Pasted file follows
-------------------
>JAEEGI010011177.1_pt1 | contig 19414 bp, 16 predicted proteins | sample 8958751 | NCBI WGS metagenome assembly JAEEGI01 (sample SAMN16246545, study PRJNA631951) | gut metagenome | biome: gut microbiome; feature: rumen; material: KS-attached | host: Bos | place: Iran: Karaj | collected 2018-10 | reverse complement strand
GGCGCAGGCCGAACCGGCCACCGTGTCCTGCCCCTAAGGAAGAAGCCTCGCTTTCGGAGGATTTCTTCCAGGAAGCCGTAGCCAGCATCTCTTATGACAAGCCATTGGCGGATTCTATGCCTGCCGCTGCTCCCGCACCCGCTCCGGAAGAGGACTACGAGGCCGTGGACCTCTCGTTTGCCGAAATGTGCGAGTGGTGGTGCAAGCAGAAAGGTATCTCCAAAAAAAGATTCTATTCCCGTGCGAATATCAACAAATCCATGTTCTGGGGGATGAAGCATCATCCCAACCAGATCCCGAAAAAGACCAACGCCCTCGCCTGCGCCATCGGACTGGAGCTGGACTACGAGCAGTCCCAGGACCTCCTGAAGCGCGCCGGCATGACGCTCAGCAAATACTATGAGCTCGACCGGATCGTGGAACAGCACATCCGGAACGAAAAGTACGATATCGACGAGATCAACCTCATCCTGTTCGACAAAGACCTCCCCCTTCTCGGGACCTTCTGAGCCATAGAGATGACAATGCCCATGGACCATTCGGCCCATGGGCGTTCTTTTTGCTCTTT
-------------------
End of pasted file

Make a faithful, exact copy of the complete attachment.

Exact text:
>JAEEGI010011177.1_pt1 | contig 19414 bp, 16 predicted proteins | sample 8958751 | NCBI WGS metagenome assembly JAEEGI01 (sample SAMN16246545, study PRJNA631951) | gut metagenome | biome: gut microbiome; feature: rumen; material: KS-attached | host: Bos | place: Iran: Karaj | collected 2018-10 | reverse complement strand
GGCGCAGGCCGAACCGGCCACCGTGTCCTGCCCCTAAGGAAGAAGCCTCGCTTTCGGAGGATTTCTTCCAGGAAGCCGTAGCCAGCATCTCTTATGACAAGCCATTGGCGGATTCTATGCCTGCCGCTGCTCCCGCACCCGCTCCGGAAGAGGACTACGAGGCCGTGGACCTCTCGTTTGCCGAAATGTGCGAGTGGTGGTGCAAGCAGAAAGGTATCTCCAAAAAAAGATTCTATTCCCGTGCGAATATCAACAAATCCATGTTCTGGGGGATGAAGCATCATCCCAACCAGATCCCGAAAAAGACCAACGCCCTCGCCTGCGCCATCGGACTGGAGCTGGACTACGAGCAGTCCCAGGACCTCCTGAAGCGCGCCGGCATGACGCTCAGCAAATACTATGAGCTCGACCGGATCGTGGAACAGCACATCCGGAACGAAAAGTACGATATCGACGAGATCAACCTCATCCTGTTCGACAAAGACCTCCCCCTTCTCGGGACCTTCTGAGCCATAGAGATGACAATGCCCATGGACCATTCGGCCCATGGGCGTTCTTTTTGCTCTTT